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Le’Veon Bell wants to be paid as a No. 1 RB and a No. 2 WR (but he won't be)

In the immortal words of the Rolling Stones, you can’t always get what you want.

NFL: Super Bowl LI-NFL Honors Kirby Lee-USA TODAY Sports

Le’Veon Bell is stuck with the franchise tag after he and the Steelers were unable to work out a long-term deal. One of the sticking points for Bell is that he wants to be paid for what he really contributes on the ground and as a receiver.

He’s got a point. Last season, he was sidelined for three games for missing a drug test, but he still led the team in rushing yards with 1,268. He was also second on the team for receiving yards with 616 and contributed nine total touchdowns.

"I'm arguably the top running back in the NFL and the No. 2 receiver on the Steelers, even though I play running back,” Bell said, via ESPN’s Jeremy Fowler. “Their career receiving total vs. mine, they don't have more yards than me."

Bell told Ike Taylor on NFL Network that he wants to be paid as a top back and as the team’s No. 2 receiver. That’s extremely unlikely.

That breaks down to an average of $15.7 million per year. Bell will make $12.1 million this year under the franchise tag. McCoy’s per-year average is the next-highest in the NFL, and he’s making right around $8 million.

Keep going down the list of the league’s top-paid running backs and second receivers. Doug Martin’s deal pays him, on average, $7.1 million per year. Lamar Miller’s average annual payout is $6.5 million. The Lions, before Calvin Johnson retired, made a deal with Marvin Jones to be their No. 2 receiver for an average of $8 million per season. Atlanta’s Mohamed Sanu gets an average of $6.5 million per year.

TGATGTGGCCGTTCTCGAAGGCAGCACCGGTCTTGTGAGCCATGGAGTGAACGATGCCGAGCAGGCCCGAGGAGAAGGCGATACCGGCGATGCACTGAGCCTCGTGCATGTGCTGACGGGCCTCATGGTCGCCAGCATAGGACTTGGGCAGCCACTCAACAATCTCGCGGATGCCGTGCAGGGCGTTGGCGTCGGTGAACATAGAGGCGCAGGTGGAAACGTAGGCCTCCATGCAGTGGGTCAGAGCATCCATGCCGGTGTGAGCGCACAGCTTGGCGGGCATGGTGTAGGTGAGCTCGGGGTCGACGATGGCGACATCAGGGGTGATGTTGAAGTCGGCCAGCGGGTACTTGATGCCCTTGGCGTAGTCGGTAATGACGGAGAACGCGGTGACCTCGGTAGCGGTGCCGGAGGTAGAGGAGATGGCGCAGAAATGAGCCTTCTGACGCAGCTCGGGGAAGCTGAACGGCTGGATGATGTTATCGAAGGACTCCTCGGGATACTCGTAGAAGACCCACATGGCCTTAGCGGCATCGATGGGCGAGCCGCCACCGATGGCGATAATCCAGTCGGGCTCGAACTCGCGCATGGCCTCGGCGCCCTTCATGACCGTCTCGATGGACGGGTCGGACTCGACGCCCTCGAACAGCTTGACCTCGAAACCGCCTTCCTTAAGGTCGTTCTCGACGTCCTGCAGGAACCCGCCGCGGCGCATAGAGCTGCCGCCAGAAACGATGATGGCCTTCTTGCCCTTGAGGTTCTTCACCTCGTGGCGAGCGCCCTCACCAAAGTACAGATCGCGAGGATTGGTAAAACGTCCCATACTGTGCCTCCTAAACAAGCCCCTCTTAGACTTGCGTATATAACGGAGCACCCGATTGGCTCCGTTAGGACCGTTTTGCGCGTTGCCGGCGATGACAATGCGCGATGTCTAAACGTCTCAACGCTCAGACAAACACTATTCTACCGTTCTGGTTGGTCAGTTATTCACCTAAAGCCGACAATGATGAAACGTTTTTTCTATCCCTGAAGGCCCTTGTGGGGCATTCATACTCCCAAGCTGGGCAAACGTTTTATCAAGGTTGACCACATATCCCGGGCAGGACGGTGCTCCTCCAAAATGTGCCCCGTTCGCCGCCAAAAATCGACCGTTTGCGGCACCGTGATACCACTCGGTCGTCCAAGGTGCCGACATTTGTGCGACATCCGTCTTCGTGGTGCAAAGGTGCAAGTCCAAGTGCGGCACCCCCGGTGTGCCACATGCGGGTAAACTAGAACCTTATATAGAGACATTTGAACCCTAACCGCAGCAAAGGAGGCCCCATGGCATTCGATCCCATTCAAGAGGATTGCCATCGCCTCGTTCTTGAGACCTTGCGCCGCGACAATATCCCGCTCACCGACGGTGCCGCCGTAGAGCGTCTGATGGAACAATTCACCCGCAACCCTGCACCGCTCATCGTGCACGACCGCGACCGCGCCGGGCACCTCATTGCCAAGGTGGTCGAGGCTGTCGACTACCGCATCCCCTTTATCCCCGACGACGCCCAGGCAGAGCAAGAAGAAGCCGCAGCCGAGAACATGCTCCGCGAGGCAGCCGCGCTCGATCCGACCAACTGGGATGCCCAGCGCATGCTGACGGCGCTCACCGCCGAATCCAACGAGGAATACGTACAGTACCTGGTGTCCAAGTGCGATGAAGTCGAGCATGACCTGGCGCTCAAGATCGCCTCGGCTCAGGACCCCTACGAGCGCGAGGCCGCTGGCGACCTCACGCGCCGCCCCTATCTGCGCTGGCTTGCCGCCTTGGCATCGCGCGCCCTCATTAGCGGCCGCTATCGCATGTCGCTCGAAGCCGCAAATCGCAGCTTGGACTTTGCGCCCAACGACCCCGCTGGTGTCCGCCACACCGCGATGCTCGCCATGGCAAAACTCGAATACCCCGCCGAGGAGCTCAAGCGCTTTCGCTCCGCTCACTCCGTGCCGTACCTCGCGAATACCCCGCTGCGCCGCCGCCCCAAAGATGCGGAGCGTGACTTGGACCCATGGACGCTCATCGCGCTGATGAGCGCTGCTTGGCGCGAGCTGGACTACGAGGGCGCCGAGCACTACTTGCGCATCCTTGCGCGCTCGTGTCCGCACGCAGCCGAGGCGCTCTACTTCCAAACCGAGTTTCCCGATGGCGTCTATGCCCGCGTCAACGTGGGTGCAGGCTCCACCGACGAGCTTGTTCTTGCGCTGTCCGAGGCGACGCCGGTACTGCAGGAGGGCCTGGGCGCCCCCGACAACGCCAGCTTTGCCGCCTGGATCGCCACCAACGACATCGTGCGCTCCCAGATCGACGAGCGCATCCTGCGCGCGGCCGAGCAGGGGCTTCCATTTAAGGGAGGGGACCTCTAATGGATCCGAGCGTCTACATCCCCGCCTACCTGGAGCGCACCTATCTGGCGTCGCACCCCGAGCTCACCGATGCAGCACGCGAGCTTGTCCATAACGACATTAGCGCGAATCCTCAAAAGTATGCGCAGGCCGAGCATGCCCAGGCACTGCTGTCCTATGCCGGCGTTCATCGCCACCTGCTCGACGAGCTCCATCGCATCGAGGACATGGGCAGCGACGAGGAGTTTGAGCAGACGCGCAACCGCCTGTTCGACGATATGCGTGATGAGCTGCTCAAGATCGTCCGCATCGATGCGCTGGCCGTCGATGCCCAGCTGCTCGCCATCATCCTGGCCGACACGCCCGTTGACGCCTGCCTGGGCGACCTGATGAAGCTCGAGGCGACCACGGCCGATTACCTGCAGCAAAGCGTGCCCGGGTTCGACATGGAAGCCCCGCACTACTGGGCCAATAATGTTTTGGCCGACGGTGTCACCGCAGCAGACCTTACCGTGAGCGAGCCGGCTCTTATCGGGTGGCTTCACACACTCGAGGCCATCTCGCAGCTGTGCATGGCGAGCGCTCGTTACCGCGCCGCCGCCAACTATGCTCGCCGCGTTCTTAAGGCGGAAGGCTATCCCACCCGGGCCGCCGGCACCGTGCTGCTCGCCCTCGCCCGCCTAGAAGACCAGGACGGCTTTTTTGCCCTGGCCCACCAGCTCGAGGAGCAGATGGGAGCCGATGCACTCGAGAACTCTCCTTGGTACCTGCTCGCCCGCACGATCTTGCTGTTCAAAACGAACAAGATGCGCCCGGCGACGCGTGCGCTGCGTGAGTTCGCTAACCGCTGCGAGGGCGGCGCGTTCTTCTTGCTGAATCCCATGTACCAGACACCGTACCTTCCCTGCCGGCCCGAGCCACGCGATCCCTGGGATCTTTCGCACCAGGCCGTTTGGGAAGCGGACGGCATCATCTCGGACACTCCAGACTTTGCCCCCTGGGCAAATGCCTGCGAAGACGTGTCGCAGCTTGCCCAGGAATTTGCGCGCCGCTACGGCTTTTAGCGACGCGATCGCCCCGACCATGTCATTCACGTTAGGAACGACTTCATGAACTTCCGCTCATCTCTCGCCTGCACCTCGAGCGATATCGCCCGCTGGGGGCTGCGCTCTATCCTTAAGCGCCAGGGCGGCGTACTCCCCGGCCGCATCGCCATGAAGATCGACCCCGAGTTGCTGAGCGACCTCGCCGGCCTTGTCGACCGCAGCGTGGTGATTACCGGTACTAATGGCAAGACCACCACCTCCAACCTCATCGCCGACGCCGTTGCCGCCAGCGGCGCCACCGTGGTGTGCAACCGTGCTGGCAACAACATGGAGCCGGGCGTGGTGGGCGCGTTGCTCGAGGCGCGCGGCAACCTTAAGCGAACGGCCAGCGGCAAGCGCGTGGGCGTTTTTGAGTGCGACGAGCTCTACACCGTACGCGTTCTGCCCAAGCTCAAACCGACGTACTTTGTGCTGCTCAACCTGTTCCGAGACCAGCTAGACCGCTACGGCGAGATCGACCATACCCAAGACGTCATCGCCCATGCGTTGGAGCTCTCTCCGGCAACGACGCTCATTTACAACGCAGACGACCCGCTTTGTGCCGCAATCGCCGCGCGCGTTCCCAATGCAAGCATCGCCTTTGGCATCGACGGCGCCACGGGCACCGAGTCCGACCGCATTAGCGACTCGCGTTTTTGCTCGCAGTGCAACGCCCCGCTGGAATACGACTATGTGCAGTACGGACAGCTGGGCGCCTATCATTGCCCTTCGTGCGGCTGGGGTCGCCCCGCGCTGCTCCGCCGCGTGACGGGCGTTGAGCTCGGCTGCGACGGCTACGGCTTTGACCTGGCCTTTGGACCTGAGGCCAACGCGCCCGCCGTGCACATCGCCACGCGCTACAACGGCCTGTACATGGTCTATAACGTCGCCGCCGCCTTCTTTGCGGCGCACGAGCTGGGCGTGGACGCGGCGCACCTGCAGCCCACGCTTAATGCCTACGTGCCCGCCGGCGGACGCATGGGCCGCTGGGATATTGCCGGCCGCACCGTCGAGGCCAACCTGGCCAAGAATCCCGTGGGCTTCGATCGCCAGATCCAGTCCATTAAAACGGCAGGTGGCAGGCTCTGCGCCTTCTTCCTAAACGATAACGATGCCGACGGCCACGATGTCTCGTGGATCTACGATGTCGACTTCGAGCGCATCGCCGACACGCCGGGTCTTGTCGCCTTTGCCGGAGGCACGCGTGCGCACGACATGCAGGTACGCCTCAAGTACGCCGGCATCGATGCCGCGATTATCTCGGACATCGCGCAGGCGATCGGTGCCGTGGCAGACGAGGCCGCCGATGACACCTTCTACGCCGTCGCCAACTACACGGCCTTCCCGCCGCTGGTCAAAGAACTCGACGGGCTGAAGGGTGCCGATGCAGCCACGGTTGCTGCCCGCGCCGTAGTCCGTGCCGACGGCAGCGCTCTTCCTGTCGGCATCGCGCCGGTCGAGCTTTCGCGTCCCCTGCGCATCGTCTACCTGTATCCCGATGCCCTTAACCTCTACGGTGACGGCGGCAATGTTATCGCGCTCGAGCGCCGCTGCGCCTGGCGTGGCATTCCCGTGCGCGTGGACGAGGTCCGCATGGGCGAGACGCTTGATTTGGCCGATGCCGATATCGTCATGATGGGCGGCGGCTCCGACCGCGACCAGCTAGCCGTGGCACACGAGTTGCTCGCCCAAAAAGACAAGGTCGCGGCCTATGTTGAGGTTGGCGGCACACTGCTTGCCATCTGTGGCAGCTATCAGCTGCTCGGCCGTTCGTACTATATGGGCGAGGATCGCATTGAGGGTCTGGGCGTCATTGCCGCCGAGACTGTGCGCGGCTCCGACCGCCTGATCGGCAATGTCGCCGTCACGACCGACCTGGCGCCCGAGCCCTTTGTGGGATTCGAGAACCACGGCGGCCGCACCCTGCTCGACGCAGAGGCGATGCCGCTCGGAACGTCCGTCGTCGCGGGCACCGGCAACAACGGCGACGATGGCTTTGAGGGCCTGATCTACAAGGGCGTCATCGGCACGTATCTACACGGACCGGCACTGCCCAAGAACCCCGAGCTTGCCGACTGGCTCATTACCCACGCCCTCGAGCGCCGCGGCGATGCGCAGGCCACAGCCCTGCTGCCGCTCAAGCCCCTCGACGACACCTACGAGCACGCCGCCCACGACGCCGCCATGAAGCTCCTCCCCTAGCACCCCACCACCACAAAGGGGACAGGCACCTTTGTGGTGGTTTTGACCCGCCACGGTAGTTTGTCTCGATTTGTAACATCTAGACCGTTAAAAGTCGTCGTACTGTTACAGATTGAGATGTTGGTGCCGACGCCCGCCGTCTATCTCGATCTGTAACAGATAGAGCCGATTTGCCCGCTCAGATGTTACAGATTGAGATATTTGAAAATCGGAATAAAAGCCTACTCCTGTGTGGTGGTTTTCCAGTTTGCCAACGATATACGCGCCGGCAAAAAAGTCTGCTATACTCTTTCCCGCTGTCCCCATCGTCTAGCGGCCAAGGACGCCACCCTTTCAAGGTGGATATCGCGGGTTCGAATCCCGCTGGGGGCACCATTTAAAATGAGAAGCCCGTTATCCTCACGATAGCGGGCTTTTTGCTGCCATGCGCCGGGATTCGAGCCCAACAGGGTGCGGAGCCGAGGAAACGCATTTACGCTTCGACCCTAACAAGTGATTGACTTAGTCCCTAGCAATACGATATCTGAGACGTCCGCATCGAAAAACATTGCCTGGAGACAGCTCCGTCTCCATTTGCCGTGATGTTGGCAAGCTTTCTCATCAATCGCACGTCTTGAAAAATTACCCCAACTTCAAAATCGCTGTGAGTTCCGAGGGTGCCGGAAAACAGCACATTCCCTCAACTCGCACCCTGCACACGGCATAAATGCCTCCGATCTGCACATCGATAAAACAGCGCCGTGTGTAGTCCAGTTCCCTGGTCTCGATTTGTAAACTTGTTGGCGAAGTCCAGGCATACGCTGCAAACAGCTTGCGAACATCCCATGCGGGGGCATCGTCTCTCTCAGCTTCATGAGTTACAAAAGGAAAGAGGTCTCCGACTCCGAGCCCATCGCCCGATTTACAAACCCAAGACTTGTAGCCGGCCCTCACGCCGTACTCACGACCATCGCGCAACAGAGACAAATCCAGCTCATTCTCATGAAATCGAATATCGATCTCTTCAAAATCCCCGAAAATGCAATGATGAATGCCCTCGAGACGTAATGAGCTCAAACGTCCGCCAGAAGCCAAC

You don’t have to go very far down the pay scale for top running backs and No. 2 wide receivers until the combined amount gets into the ballpark of Bell’s current one-year payout of $12.1 million on the franchise tag.

The Steelers reportedly offered Bell a five-year deal with a total of $42 million over the first three seasons, but that amount was not guaranteed. Bell opted for the tag instead.

So now it’s on Bell to demonstrate his worth as a rusher and a receiver this season. However, $15 million, or more, per year still feels like a stretch.

Bell carries some risk. He’s missed 14 regular season games over the past two years due to a combination of injuries and suspensions.

He’ll be 26 next spring, and his next contract should carry him through his 30th birthday, the age when running backs historically start to slow down.

There’s precedent working against Bell, too. The New Orleans Saints applied the franchise tag to tight end Jimmy Graham in 2014. Graham pushed to be categorized as a wide receiver instead of a tight end. The difference in the tag amount was over $5 million.

An arbitrator determined that Graham should be identified as a tight end even though he lined up in the slot or out wide as a traditional receiver on about two-thirds of the Saints’ offensive snaps in 2013. The crux of the ruling was that Graham’s versatility is standard for today’s varied offenses.

Graham ended up signing a deal with the Saints worth $40 million over four years and was traded to the Seahawks in 2015.

Bell’s value to the Steelers isn’t in question, and his impending free agency will set the tone for next year’s running back market. Some team is going to pay Bell plenty of money next season, but don’t expect it to be in the $15 million per year range.